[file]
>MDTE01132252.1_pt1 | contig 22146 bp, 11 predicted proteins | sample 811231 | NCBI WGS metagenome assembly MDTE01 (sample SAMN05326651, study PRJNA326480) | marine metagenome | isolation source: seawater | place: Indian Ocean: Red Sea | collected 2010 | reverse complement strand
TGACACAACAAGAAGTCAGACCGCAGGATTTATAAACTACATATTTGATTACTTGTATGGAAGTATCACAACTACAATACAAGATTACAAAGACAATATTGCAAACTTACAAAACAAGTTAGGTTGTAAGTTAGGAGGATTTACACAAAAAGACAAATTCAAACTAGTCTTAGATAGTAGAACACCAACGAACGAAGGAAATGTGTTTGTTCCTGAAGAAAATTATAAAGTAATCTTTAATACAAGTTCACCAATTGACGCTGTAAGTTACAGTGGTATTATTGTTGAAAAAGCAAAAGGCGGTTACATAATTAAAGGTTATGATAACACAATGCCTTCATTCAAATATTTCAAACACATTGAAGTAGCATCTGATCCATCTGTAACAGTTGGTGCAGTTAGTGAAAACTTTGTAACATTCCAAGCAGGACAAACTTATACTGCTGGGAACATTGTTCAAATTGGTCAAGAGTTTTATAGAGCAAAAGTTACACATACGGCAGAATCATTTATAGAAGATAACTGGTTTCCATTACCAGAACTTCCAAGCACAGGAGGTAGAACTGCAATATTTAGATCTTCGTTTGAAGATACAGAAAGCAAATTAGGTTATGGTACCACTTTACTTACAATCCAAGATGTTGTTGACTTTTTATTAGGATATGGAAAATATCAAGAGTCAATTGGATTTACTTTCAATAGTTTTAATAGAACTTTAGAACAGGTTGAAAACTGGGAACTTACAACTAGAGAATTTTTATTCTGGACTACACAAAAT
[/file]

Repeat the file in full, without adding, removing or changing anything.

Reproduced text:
>MDTE01132252.1_pt1 | contig 22146 bp, 11 predicted proteins | sample 811231 | NCBI WGS metagenome assembly MDTE01 (sample SAMN05326651, study PRJNA326480) | marine metagenome | isolation source: seawater | place: Indian Ocean: Red Sea | collected 2010 | reverse complement strand
TGACACAACAAGAAGTCAGACCGCAGGATTTATAAACTACATATTTGATTACTTGTATGGAAGTATCACAACTACAATACAAGATTACAAAGACAATATTGCAAACTTACAAAACAAGTTAGGTTGTAAGTTAGGAGGATTTACACAAAAAGACAAATTCAAACTAGTCTTAGATAGTAGAACACCAACGAACGAAGGAAATGTGTTTGTTCCTGAAGAAAATTATAAAGTAATCTTTAATACAAGTTCACCAATTGACGCTGTAAGTTACAGTGGTATTATTGTTGAAAAAGCAAAAGGCGGTTACATAATTAAAGGTTATGATAACACAATGCCTTCATTCAAATATTTCAAACACATTGAAGTAGCATCTGATCCATCTGTAACAGTTGGTGCAGTTAGTGAAAACTTTGTAACATTCCAAGCAGGACAAACTTATACTGCTGGGAACATTGTTCAAATTGGTCAAGAGTTTTATAGAGCAAAAGTTACACATACGGCAGAATCATTTATAGAAGATAACTGGTTTCCATTACCAGAACTTCCAAGCACAGGAGGTAGAACTGCAATATTTAGATCTTCGTTTGAAGATACAGAAAGCAAATTAGGTTATGGTACCACTTTACTTACAATCCAAGATGTTGTTGACTTTTTATTAGGATATGGAAAATATCAAGAGTCAATTGGATTTACTTTCAATAGTTTTAATAGAACTTTAGAACAGGTTGAAAACTGGGAACTTACAACTAGAGAATTTTTATTCTGGACTACACAAAAT